Carl Rogers Research Paper

Pages: 6 (1843 words)  ·  Bibliography Sources: 6  ·  File: .docx  ·  Level: College Senior  ·  Topic: Psychology

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[. . .] His humanistic psychology reached its apex in the 1960s and 1970s as traditional Freudianism went into eclipse, and indeed it seemed to blend with the counterculture, civil rights movements, feminism and the radical and libertarian thought of the time. It has fared less well in the conservative period of the last thirty years, with the renewed emphasis on traditional religion and morality, law and order, and a general revival of authoritarian thought. Indeed, biological, genetic and Social Darwinian explanations for human behavior, deviance and social problems have also revived, as they generally do in conservative periods. His ideas were easily parodied as "Politically Correct" and multiculturalist, and as generally undermining authority in favor of some vague concept of giving individuals permission to do as they pleased. Rogers was reacting against the totalitarian and authoritarian systems that had come into power during the 20th Century, which had started wars of aggression and committed horrendous atrocities. He did believe that persons with narrow, rigid self-concepts were given to hysteria, paranoia and violence against those who were different. Indeed, any differences in culture or values were a grave threat to personalities like these, which were also highly alienated from themselves and their environment, so for Rogers the crucial goal was to help free them from these restraints and incongruities and become whole, fully-functioning personalities. Rather than living lives of fear, neurosis and inflexibility, they would open themselves up to joy, creativity and new experiences. No teacher or therapist could 'cure' them, but only help them understand themselves and their potential for growth and change.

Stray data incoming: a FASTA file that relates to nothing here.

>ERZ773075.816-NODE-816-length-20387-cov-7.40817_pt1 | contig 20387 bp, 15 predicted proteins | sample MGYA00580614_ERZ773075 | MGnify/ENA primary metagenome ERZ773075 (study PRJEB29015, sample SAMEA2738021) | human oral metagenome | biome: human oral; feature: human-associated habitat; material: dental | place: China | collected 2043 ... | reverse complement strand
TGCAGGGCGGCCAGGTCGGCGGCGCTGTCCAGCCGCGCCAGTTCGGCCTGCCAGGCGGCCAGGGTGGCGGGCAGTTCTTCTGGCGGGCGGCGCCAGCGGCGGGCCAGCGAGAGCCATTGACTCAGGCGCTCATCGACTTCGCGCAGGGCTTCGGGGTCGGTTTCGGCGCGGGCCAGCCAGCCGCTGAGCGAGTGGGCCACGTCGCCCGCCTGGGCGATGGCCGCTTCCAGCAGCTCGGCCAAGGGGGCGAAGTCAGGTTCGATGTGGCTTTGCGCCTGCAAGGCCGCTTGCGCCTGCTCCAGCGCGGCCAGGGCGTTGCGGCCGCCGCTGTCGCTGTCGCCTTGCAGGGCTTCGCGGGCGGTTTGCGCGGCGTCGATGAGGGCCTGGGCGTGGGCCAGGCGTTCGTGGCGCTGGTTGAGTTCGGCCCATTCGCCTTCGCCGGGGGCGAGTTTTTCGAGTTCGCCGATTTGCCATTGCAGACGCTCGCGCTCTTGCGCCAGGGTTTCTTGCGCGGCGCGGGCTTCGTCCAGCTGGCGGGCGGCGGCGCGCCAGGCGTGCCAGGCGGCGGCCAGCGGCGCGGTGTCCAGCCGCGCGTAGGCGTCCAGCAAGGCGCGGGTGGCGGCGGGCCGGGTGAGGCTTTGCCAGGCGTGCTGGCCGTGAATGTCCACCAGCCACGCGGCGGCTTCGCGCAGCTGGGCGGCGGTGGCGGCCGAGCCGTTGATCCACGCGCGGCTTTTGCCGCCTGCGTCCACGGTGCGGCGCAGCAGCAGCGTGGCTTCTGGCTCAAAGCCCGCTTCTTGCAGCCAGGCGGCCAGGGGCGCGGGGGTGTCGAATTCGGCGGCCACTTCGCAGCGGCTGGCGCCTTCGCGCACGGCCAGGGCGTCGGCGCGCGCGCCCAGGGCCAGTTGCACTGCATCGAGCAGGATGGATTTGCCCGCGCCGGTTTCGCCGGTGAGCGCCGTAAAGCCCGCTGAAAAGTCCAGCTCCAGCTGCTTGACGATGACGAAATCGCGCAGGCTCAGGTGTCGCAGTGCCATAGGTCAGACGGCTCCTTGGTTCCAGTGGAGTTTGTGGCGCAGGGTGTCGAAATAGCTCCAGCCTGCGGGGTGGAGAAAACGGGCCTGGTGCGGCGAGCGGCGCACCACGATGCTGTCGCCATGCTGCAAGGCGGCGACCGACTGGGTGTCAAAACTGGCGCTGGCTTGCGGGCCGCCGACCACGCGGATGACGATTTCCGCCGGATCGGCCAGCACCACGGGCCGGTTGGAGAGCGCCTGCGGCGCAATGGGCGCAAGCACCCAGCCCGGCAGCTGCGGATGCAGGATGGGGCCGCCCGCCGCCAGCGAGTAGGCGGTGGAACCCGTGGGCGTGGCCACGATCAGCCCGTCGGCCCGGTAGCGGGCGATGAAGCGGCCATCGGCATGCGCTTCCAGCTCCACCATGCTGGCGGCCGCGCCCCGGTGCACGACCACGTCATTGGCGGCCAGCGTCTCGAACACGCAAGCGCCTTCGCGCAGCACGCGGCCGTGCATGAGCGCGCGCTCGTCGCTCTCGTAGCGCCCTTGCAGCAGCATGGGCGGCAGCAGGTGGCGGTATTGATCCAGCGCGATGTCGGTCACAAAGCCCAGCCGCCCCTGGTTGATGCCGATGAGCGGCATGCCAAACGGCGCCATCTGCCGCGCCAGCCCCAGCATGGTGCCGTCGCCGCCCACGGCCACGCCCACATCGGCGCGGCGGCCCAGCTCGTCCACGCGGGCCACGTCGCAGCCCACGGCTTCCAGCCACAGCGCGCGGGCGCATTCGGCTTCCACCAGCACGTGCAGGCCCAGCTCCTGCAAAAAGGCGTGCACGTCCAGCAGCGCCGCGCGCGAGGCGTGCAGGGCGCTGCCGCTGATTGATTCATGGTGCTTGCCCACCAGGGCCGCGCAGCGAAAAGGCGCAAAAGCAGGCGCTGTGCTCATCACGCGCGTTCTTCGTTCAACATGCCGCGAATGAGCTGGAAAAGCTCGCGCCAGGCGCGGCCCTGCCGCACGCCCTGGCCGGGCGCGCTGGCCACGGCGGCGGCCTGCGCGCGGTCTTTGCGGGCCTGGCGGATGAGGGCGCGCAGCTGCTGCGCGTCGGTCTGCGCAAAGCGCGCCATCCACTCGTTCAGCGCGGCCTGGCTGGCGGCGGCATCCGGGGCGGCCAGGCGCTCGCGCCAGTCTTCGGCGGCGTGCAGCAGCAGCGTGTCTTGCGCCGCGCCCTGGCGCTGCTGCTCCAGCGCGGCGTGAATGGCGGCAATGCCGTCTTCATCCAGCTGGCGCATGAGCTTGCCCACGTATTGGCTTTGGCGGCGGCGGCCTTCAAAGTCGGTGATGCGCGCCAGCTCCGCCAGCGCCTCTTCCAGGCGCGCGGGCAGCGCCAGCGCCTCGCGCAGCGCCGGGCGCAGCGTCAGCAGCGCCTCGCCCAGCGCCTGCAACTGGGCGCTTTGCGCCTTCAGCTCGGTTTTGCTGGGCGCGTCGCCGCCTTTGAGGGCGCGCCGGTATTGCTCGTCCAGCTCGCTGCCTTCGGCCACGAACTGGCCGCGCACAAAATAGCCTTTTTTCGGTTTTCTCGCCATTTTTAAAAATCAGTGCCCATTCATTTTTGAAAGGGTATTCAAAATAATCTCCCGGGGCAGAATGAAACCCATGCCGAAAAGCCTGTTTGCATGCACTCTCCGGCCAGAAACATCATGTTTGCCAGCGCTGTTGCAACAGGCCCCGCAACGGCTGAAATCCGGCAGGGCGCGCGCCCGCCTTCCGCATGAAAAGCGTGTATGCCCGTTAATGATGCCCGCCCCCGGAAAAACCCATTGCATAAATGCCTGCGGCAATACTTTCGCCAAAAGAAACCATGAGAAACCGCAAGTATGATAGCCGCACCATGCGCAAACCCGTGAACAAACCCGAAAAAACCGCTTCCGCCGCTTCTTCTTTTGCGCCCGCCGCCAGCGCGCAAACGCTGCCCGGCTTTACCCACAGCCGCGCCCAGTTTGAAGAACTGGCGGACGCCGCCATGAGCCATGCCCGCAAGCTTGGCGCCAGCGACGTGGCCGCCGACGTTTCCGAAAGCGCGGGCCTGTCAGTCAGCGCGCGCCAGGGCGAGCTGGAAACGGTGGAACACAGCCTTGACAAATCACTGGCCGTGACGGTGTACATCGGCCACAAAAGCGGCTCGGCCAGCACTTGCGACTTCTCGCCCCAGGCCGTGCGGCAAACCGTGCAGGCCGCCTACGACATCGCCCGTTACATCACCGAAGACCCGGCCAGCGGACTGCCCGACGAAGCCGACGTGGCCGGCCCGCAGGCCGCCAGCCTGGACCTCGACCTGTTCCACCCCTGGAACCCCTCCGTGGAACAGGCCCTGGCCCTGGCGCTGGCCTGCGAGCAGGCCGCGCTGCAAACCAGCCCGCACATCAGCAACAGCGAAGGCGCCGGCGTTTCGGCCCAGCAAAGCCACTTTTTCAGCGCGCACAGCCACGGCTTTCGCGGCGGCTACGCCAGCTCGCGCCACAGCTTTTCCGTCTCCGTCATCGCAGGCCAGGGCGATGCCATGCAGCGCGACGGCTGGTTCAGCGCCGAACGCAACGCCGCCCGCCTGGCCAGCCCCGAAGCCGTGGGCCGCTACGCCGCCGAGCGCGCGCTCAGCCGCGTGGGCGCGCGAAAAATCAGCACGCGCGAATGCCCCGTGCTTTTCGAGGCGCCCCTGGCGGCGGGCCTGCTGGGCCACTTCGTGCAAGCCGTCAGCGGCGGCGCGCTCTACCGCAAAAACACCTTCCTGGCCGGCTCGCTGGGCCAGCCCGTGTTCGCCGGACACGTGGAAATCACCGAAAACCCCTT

Cornelius-White, J.H.D. (2007). "Learner-centered Teacher-Student Relationships are Effective: A Meta-analysis. Review of Educational Research, 77 (1), pp. 113-143.

Demanchick, S., & Kirschenbaum, H. (2008). "Carl Rogers and the CIA." Journal of Humanistic Psychology, 48(1), 6-31.

Kramer, R. (1995) "The Birth of Client-Centered Therapy: Carl Rogers, Otto Rank, and 'The Beyond." Journal of Humanistic Psychology, 35.4, pp. 54-110.

Rogers, C. (1951). Client-centered Therapy: Its Current Practice, Implications and Theory. London: Constable.

Rogers, C. (1961). On Becoming a… [END OF PREVIEW]

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Cite This Research Paper:

APA Format

Carl Rogers.  (2012, March 5).  Retrieved January 21, 2020, from

MLA Format

"Carl Rogers."  5 March 2012.  Web.  21 January 2020. <>.

Chicago Format

"Carl Rogers."  March 5, 2012.  Accessed January 21, 2020.